California Chrome is no Swaps


Above is the May 7th edition of the DRF, from the day Swaps won the Kentucky Derby. Click to enlarge.

Day before the Derby: light jog like Chrome?
Nope. 5 furlong work.

Leading up to the big race: a leisurely week of jogging and light galloping like Chrome?
Nope. 6F race 7 days prior to the First Saturday in May.

Before that race? Another light week of ‘freshening up’?
Nope. 4F blowout the day before AND a 5F breeze 3 days prior to that.

The final 10 days before the Derby summarized:
California Chrome – a single 4F work at Los Alamitos and perhaps 2 cumulative miles of galloping.
4 race speed furlongs total.
Swaps – a 6F race, 3 works totaling just shy of 2 miles, and undoubtedly 10+ miles of galloping.
20 race speed furlongs total, 6 of them in an actual race.

It’s well known that Chrome’s trainer Art Sherman was the exercise boy for Swaps during these times. I would love to ask him why he thinks trainer Mesh Tenney prepared Swaps in such a manner for a grueling Triple Crown season, and why today Mr. Sherman decides not to do the same?

Regardless of what happens over the next few weeks, California Chrome is no Swaps and horses today pale in comparison to those of yesteryear when looking at total volume of exercise. And when you limit exercise, you limit response to exercise – i.e. improving both durability and stamina. If you were to measure the bone density of both Swaps and Chrome during their respective 3yo campaigns you would see a marked difference.


If imitation is the sincerest form of flattery, then I should feel pretty good about myself this morning. However, if the ‘imitator’ does such a better job of things, then perhaps he should get all the credit. Enter European racing analyst James Willoughby.

First here are a few posts I did years ago detailing the ever slowing times of our 10F Kentucky Derby and our 12F Belmont Stakes:

From 2010:

From 2013:

As you can see, my data analysis and presentation resembles a Joe Biden speech: frighteningly simplistic smatterings from an old man who seemingly rides the fenceline bordering illiteracy. Thank goodness for Mr. Willoughby who in April of 2014 put these trends into a much cleaner presentation:


Read it. Please.

Things seemed to have taken a turn for the worse in the 1980’s. Right about then is when Lasix became pervasive (and legal), while at the same time quarter horse cowboys invaded the thoroughbred game with their ‘less is more’ philosophy on conditioning and their ‘more is more’ view of stable size. Now those very studs are failing to impart stamina to their offspring – perhaps because their stamina was derived from pharmaceutical means rather than through genetic responses to intense conditioning practices. I’m told the concept of environment affecting genetic change is termed Epigenetics.

Regarding California Chrome: splendid raw times and Beyer figures in California up to 9F when well-rested. No argument there. More from the author:

I really have nothing to add. It’s apparent that at 10 and 12 furlongs the American thoroughbred is in decline. The more we rest them and the less we test them in training; the slower they become over longer distances.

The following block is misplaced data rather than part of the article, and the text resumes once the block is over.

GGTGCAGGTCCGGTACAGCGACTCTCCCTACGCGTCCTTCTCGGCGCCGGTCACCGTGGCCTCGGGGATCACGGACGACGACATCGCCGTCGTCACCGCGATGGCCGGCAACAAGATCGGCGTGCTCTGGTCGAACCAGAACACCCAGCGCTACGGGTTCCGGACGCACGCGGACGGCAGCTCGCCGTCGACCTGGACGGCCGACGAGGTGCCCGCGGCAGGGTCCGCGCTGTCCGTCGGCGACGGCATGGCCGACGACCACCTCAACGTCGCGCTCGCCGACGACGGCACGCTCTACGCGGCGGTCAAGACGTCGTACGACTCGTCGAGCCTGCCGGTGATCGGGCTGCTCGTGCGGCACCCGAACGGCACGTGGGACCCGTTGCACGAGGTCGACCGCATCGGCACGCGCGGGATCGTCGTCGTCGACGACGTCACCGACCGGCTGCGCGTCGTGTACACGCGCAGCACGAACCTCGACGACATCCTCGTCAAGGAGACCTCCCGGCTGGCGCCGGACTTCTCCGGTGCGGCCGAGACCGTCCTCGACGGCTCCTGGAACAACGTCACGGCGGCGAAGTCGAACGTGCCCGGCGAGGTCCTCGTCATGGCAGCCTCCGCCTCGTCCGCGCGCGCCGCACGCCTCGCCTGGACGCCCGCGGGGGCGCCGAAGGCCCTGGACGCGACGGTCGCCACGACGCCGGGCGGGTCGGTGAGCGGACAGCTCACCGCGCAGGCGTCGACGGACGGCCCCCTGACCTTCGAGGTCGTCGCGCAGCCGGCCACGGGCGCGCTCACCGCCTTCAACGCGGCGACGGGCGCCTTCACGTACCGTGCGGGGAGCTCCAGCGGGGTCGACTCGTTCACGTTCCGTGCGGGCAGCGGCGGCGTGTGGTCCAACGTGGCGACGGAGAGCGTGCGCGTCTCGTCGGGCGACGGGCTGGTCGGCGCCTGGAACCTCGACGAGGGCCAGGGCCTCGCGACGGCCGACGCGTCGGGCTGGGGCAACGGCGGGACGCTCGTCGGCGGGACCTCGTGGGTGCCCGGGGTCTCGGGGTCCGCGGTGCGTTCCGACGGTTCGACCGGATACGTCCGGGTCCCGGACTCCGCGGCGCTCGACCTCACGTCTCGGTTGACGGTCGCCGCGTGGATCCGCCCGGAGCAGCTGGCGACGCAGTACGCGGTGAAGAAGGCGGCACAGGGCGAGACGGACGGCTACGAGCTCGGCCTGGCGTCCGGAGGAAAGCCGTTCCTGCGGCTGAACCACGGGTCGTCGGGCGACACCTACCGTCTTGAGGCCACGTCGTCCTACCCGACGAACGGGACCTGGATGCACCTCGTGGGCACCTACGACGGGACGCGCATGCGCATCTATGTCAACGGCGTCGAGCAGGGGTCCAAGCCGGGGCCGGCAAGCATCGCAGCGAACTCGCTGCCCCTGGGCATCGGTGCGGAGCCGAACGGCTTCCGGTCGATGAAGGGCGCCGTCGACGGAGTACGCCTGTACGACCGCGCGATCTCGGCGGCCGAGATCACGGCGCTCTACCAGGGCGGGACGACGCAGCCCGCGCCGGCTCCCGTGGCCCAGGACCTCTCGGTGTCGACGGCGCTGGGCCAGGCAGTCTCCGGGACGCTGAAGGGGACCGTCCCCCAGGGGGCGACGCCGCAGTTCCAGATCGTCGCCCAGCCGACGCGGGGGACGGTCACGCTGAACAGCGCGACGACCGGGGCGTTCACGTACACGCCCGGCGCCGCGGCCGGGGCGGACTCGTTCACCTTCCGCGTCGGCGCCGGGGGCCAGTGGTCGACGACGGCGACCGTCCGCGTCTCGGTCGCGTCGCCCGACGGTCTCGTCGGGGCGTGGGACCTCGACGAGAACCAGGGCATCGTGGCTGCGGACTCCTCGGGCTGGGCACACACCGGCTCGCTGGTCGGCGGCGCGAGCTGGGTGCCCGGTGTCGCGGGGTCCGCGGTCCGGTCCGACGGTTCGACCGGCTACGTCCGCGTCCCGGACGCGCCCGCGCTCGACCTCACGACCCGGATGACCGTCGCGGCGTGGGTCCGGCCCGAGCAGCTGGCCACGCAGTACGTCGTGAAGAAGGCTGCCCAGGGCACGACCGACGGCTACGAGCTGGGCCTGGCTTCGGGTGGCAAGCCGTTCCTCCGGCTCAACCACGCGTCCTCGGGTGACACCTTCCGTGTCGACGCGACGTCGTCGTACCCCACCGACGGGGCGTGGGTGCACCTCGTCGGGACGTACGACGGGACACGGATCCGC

About bpressey

Equine Exercise Physiologist

Posted on May 7, 2014, in Uncategorized. Bookmark the permalink. 4 Comments.

  1. great post Bill. we know of course that TBs can do the Swaps based on long history. it would, however, be interesting to see the actual gallop schedules. I’d guess that Swaps did very little work outside of his breezes–although u speculated he also did a lot of galloping. I am doubting that. as you may know, my recent experience, and also about three months of race experience some years back with Preston Burch style training produced very fit, enthusiastic animals. However, almost zero galloping was done outside the speed work. Cannon bones need most of the 2 days between works to recover.

    We also have to keep in mind that Swaps likely had a 100 lbs exercise boy for a lot of this. Would be interesting to get Sherman’s point of view. I’d like to know what Chrome is doing in those 2 mile gallop–how fast, how often etc. Chrome is interesting. Condition horse so he can do a mile in near 1:36 and then still have the speed to spurt away. How do you get that?

    • HI RR, I was on the backside at CD all week and Chrome never had those strong 2 mile gallops we read about at Los Alamitos. Yesterday he jogged around a lap. Will see what happens the rest of the week before he leaves for PIM.

  2. hi bill. in australia horses today are prepared much the same as swaps.horses breeze at least 2 often 3 times a week plus gallops every other day sundays off.horses regularly go into 10f racers with a race 7 days before that could be 8 to 10f…..

  3. On turf: AU horses work 2-3x as often, run faster, and break down 0.6 times per 1,000 starters. Drug free. The US? threadbare conditioning, legal drug use on raceday, and 1.7 breakdowns per 1,000 starts. Every worldwide ranking system puts AU turfers at the top as well, their courses are no softer than ours in general, that’s just another excuse US horsemen make to justify their poor performance. Euro turfers, their 3rd stringers, routinely ship over here and take our turf stakes, especially at Arlington. We suck.

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